CLYBOURNE PARK/SpeakEasy Stage Company at the Roberts Studio Theatre, Calderwood Pavilion, BCA
SpeakEasy Stage Company continues it's mission with a visit to CLYBOURNE PARK
In a statement on it's website (www.speakeasystage.com) , SpeakEasy Stage Company says the mission is "to connect, inspire, and challenge our audiences with the most socially relevant theatrical premieres featuring the most talented artists in Boston." And halfway through the 21st season, following exemplary productions of The Motherfucker With The Hat, Bloody Bloody Andrew Jackson, and Other Desert Cities, that mission is being fully realized, show by show. And now, with the sold-out and extended run of Clybourne Park, they once again honor that mission.The Pulitzer and Tony Award winning play, by Bruce Norris, opens with a first act that parallels Lorraine Hansberry's A Raisin In the Sun (which, in a great show of mutual support and planning, is being currently revived by the Huntington Theatre Company at their BU Theatre mainstage). Bev (Paula Plum) and Russ (Thomas Derrah), the grieving parents of a Korean war veteran whose return home is marked with tragedy, are preparing to sell their home in the white middle-class Chicago neighborhood of Clybourne Park to the black Younger family of Lorraine Hansberry's play. The fears and prejudices of the white neighborhood are represented by the visits of the white clergyman (Tim spears) and the Linders, Karl (a character in "Raisin", played by Michael Kaye) and his pregnant wife (Philana Mia). The other two characters in Act One are the black maid, Francine (Marvelyn McFarlane) and her husband Albert (DeLance Minifee).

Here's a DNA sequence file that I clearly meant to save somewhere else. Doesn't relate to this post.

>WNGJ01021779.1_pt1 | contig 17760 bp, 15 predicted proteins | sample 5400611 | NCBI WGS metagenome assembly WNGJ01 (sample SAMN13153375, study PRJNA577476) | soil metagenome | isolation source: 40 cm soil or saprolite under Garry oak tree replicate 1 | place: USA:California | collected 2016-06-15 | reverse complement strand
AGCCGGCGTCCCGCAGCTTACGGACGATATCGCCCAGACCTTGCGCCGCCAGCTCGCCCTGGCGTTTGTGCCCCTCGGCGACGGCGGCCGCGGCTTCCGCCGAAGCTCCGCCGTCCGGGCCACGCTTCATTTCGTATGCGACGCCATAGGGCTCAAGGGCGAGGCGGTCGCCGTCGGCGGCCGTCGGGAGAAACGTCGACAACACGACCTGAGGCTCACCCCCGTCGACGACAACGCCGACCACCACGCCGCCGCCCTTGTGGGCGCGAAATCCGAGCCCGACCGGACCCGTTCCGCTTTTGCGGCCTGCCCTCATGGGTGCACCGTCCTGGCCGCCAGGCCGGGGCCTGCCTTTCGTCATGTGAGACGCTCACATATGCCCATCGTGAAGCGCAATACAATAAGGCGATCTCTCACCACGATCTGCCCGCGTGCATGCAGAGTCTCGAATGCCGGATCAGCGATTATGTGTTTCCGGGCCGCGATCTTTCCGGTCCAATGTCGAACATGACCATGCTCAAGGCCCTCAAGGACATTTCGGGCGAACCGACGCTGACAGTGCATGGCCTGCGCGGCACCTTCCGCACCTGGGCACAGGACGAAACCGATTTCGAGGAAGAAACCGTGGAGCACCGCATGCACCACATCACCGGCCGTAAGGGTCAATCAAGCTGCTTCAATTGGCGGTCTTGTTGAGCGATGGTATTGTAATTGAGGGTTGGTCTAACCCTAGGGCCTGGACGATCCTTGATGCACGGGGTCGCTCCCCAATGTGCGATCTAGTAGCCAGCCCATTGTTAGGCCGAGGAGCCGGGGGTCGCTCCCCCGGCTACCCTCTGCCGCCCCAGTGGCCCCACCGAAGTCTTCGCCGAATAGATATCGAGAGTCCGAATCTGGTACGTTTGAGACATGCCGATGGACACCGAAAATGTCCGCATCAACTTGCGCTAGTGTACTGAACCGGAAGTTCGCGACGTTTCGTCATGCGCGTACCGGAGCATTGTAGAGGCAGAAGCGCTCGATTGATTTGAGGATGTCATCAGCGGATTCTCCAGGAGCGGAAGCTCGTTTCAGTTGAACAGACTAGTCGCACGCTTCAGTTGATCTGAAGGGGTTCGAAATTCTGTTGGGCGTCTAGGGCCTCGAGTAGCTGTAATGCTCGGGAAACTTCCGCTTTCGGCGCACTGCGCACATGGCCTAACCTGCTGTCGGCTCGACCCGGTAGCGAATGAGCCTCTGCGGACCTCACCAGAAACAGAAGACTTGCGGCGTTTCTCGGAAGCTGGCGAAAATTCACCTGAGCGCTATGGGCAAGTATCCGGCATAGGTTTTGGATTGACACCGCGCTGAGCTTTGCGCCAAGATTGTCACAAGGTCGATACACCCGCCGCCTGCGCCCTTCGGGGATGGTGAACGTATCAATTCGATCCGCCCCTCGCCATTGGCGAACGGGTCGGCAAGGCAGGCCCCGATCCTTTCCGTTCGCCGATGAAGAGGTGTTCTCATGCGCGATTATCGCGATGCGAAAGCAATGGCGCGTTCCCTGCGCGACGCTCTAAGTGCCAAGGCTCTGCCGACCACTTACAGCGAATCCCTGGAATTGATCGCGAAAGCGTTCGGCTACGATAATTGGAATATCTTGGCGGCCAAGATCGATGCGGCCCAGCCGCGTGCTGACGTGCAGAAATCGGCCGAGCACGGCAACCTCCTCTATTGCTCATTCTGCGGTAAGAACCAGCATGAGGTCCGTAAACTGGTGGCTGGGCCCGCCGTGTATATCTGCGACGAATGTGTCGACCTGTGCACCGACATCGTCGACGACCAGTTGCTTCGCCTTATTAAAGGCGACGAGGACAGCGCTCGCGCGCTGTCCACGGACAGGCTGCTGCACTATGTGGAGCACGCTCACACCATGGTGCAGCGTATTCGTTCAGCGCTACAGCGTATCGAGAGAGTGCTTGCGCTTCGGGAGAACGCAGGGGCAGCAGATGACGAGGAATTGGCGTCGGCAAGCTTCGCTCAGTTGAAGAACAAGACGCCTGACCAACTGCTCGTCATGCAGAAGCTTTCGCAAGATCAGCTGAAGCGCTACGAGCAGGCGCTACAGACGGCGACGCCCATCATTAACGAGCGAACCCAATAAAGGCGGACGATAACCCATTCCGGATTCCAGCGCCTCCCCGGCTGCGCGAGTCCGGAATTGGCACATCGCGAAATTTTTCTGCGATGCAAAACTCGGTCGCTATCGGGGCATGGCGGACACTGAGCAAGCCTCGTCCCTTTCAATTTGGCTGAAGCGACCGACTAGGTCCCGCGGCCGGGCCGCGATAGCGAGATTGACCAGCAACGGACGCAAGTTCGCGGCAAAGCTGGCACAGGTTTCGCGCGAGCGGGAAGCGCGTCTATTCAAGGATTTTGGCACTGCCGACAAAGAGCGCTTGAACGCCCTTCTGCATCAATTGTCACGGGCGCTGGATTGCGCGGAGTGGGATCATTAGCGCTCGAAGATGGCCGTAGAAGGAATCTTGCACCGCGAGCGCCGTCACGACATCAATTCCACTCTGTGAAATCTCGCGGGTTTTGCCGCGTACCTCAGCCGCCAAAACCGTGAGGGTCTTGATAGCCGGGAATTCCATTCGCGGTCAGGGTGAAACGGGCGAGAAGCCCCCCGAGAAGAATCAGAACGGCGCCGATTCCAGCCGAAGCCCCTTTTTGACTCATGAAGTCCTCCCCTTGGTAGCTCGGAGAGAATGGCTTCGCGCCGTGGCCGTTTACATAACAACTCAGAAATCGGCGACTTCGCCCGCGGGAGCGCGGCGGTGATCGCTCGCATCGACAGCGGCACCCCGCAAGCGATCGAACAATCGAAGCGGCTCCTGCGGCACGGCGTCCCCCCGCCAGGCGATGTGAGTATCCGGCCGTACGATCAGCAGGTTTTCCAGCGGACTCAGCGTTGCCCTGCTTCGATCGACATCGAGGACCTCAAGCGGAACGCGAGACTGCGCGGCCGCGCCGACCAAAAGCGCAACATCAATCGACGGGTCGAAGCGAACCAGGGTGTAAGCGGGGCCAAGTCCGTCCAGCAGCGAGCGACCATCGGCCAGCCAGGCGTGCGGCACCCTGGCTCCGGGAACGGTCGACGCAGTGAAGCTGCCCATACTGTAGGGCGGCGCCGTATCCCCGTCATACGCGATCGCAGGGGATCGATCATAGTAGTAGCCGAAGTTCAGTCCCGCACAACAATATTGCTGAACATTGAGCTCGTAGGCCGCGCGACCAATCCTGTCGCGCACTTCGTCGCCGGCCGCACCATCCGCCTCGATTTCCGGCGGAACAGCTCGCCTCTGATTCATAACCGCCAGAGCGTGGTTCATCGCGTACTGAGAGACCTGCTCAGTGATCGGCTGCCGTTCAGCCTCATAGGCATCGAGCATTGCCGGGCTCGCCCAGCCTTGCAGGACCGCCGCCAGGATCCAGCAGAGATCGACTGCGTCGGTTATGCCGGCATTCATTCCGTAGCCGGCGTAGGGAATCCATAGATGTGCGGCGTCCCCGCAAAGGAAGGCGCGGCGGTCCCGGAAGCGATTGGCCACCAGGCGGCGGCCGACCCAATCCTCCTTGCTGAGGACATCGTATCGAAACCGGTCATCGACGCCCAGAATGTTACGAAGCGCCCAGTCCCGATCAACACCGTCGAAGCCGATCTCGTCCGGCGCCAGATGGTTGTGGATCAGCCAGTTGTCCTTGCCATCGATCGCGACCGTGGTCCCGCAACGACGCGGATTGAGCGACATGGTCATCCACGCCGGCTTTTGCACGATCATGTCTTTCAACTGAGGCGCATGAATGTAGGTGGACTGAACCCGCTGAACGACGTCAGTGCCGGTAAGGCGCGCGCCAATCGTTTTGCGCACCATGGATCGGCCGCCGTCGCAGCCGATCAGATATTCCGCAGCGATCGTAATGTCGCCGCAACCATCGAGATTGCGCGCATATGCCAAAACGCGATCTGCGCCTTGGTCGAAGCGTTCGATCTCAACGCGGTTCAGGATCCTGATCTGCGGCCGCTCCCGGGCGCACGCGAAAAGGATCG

In Act Two, the acting ensemble is back for a fast-forward to 50 years later, in 2009, as Steve and Lindsey (Kaye and Mia as the penultimate white yuppie couple) grapple, with the aid of their lawyer (the chameleonic Plum), with a black couple (MacFarlane and Minifee) over concerns from the neighborhood organization about plans to destroy the historical home and build a McMansion. As the meeting careens around issues of race without really addressing them, a construction worker (Derrah) digging in the yard unearths literal secrets while the assembled group exposes secrets of their own.
The drama inherent in the situations is contrasted nicely with a surprising and welcome amount of comedy. The versatile ensemble fills Christine Tedesco's skeletal set with crisply defined characters, under the keen direction of Bevin O'Gara, who trusts the actors and allows the play to unfold as it tells it's story.
Originally set to close this Sunday, Clybourne Park has been extended through Saturday, April 6, but tickets are selling quickly for the added week. Don't miss it.